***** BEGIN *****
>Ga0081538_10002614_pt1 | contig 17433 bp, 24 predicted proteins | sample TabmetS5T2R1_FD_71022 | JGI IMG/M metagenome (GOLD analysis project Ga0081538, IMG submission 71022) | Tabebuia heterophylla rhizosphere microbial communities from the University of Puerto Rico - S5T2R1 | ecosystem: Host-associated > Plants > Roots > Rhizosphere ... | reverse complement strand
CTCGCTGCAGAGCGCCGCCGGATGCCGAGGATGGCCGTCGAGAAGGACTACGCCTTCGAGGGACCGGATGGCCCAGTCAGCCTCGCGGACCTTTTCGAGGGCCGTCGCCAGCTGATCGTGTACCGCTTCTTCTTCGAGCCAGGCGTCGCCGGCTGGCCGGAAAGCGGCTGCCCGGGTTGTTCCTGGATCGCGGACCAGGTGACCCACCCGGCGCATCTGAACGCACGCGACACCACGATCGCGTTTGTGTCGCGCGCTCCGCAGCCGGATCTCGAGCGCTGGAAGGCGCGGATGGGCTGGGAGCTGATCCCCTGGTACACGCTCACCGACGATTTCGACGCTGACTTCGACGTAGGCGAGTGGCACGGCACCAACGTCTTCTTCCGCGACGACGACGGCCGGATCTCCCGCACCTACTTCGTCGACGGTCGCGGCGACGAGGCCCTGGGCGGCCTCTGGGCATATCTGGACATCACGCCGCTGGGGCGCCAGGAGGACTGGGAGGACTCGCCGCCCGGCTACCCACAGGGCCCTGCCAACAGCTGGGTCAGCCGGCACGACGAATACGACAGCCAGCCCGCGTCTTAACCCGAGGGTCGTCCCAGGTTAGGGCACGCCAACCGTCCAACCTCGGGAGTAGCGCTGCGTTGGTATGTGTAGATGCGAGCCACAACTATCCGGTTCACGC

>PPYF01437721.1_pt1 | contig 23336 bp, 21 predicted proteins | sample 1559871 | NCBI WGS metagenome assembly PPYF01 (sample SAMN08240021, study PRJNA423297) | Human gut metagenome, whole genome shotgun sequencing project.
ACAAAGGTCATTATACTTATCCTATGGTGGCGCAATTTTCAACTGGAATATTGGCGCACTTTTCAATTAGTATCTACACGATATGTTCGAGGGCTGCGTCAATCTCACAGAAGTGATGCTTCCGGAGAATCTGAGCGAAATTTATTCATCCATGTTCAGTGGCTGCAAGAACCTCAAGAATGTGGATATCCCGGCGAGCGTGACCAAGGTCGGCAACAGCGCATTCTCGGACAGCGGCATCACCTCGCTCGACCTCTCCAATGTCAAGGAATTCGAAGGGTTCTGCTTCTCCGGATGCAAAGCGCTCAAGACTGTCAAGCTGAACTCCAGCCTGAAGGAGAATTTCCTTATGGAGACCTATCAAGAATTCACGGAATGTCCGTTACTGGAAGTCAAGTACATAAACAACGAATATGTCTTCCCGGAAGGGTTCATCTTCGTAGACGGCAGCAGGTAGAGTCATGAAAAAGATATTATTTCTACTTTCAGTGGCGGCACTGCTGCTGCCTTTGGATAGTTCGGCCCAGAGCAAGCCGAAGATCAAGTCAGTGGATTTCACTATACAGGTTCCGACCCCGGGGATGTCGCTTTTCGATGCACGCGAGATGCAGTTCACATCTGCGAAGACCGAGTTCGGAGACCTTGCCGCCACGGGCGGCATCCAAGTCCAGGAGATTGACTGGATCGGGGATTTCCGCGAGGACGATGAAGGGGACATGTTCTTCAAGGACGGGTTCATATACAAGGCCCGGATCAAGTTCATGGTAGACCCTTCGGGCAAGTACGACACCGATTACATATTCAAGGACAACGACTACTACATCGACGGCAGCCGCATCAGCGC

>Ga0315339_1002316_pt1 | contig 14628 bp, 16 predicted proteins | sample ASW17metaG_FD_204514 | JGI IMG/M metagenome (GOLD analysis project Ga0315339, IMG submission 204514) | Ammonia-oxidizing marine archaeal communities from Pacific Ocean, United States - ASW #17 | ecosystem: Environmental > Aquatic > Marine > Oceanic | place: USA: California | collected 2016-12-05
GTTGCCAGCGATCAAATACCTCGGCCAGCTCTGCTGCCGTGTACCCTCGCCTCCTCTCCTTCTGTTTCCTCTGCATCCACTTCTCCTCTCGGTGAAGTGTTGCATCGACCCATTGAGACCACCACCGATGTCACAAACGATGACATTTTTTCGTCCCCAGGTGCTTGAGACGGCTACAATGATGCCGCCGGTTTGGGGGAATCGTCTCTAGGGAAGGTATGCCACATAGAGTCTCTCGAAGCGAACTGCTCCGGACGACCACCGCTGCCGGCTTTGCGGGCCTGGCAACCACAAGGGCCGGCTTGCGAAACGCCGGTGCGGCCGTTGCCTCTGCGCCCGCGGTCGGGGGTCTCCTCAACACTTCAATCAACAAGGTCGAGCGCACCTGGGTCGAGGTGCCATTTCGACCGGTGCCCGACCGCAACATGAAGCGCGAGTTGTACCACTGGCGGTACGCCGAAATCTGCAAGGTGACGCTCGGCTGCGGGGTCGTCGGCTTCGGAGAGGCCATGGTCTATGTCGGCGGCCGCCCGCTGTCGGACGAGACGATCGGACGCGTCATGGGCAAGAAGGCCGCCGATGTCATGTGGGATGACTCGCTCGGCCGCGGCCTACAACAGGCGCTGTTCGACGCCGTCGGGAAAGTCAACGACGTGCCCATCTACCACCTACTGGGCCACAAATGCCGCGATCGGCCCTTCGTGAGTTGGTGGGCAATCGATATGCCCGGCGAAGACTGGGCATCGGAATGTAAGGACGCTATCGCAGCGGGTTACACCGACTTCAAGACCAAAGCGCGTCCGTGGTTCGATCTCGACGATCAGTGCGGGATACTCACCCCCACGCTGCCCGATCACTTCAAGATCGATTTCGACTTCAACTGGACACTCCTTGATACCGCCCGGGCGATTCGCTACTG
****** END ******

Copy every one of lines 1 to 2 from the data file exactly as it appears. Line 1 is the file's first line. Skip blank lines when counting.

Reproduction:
>Ga0081538_10002614_pt1 | contig 17433 bp, 24 predicted proteins | sample TabmetS5T2R1_FD_71022 | JGI IMG/M metagenome (GOLD analysis project Ga0081538, IMG submission 71022) | Tabebuia heterophylla rhizosphere microbial communities from the University of Puerto Rico - S5T2R1 | ecosystem: Host-associated > Plants > Roots > Rhizosphere ... | reverse complement strand
CTCGCTGCAGAGCGCCGCCGGATGCCGAGGATGGCCGTCGAGAAGGACTACGCCTTCGAGGGACCGGATGGCCCAGTCAGCCTCGCGGACCTTTTCGAGGGCCGTCGCCAGCTGATCGTGTACCGCTTCTTCTTCGAGCCAGGCGTCGCCGGCTGGCCGGAAAGCGGCTGCCCGGGTTGTTCCTGGATCGCGGACCAGGTGACCCACCCGGCGCATCTGAACGCACGCGACACCACGATCGCGTTTGTGTCGCGCGCTCCGCAGCCGGATCTCGAGCGCTGGAAGGCGCGGATGGGCTGGGAGCTGATCCCCTGGTACACGCTCACCGACGATTTCGACGCTGACTTCGACGTAGGCGAGTGGCACGGCACCAACGTCTTCTTCCGCGACGACGACGGCCGGATCTCCCGCACCTACTTCGTCGACGGTCGCGGCGACGAGGCCCTGGGCGGCCTCTGGGCATATCTGGACATCACGCCGCTGGGGCGCCAGGAGGACTGGGAGGACTCGCCGCCCGGCTACCCACAGGGCCCTGCCAACAGCTGGGTCAGCCGGCACGACGAATACGACAGCCAGCCCGCGTCTTAACCCGAGGGTCGTCCCAGGTTAGGGCACGCCAACCGTCCAACCTCGGGAGTAGCGCTGCGTTGGTATGTGTAGATGCGAGCCACAACTATCCGGTTCACGC